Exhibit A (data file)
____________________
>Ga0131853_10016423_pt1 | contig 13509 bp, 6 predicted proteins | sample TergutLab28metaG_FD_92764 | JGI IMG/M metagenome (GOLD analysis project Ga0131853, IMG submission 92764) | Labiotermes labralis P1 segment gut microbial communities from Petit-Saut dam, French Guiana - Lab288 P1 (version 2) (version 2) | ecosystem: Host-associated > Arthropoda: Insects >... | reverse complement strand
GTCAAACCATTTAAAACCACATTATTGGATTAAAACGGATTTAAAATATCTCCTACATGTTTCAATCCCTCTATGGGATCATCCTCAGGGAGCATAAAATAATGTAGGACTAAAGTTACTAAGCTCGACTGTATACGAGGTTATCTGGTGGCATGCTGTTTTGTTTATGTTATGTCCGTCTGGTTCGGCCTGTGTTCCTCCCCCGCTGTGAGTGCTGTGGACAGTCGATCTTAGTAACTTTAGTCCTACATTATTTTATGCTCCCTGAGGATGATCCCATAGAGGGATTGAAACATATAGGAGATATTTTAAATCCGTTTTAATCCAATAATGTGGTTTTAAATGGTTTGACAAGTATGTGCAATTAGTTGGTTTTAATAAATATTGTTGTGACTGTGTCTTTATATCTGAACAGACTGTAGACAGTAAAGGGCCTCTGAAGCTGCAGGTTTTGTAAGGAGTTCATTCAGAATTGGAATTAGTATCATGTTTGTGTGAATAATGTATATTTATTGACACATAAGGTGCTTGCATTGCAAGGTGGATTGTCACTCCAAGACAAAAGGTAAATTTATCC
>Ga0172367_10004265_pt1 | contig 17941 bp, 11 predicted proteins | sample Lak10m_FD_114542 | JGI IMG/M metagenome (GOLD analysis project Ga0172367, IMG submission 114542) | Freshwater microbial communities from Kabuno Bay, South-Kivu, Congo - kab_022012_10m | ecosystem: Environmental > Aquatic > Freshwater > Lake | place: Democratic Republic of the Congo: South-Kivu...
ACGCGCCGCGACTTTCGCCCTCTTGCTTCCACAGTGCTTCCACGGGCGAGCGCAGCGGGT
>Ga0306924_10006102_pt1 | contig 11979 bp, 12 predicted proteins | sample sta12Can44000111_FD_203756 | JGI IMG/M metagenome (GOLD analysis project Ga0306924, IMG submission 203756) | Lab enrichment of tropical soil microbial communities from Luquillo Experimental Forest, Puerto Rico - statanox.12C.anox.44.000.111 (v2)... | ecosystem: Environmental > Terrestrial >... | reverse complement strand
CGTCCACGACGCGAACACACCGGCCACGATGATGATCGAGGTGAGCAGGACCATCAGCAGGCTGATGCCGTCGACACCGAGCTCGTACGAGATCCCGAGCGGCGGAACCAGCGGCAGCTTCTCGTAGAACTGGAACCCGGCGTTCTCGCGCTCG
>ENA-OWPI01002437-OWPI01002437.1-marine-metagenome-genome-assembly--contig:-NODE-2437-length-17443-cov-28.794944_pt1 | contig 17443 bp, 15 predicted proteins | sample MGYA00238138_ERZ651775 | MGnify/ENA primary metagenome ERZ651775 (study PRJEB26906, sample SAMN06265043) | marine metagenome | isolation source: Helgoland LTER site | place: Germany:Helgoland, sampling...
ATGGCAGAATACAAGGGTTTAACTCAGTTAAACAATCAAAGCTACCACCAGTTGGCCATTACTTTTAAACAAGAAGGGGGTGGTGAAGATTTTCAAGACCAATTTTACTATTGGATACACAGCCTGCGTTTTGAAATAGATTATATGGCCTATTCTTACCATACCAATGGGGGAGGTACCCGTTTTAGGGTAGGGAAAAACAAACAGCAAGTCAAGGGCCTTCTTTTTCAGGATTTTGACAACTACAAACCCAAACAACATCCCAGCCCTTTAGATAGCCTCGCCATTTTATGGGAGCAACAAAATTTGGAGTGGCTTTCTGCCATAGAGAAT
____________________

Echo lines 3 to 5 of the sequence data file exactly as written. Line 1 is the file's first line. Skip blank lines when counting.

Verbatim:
>Ga0172367_10004265_pt1 | contig 17941 bp, 11 predicted proteins | sample Lak10m_FD_114542 | JGI IMG/M metagenome (GOLD analysis project Ga0172367, IMG submission 114542) | Freshwater microbial communities from Kabuno Bay, South-Kivu, Congo - kab_022012_10m | ecosystem: Environmental > Aquatic > Freshwater > Lake | place: Democratic Republic of the Congo: South-Kivu...
ACGCGCCGCGACTTTCGCCCTCTTGCTTCCACAGTGCTTCCACGGGCGAGCGCAGCGGGT
>Ga0306924_10006102_pt1 | contig 11979 bp, 12 predicted proteins | sample sta12Can44000111_FD_203756 | JGI IMG/M metagenome (GOLD analysis project Ga0306924, IMG submission 203756) | Lab enrichment of tropical soil microbial communities from Luquillo Experimental Forest, Puerto Rico - statanox.12C.anox.44.000.111 (v2)... | ecosystem: Environmental > Terrestrial >... | reverse complement strand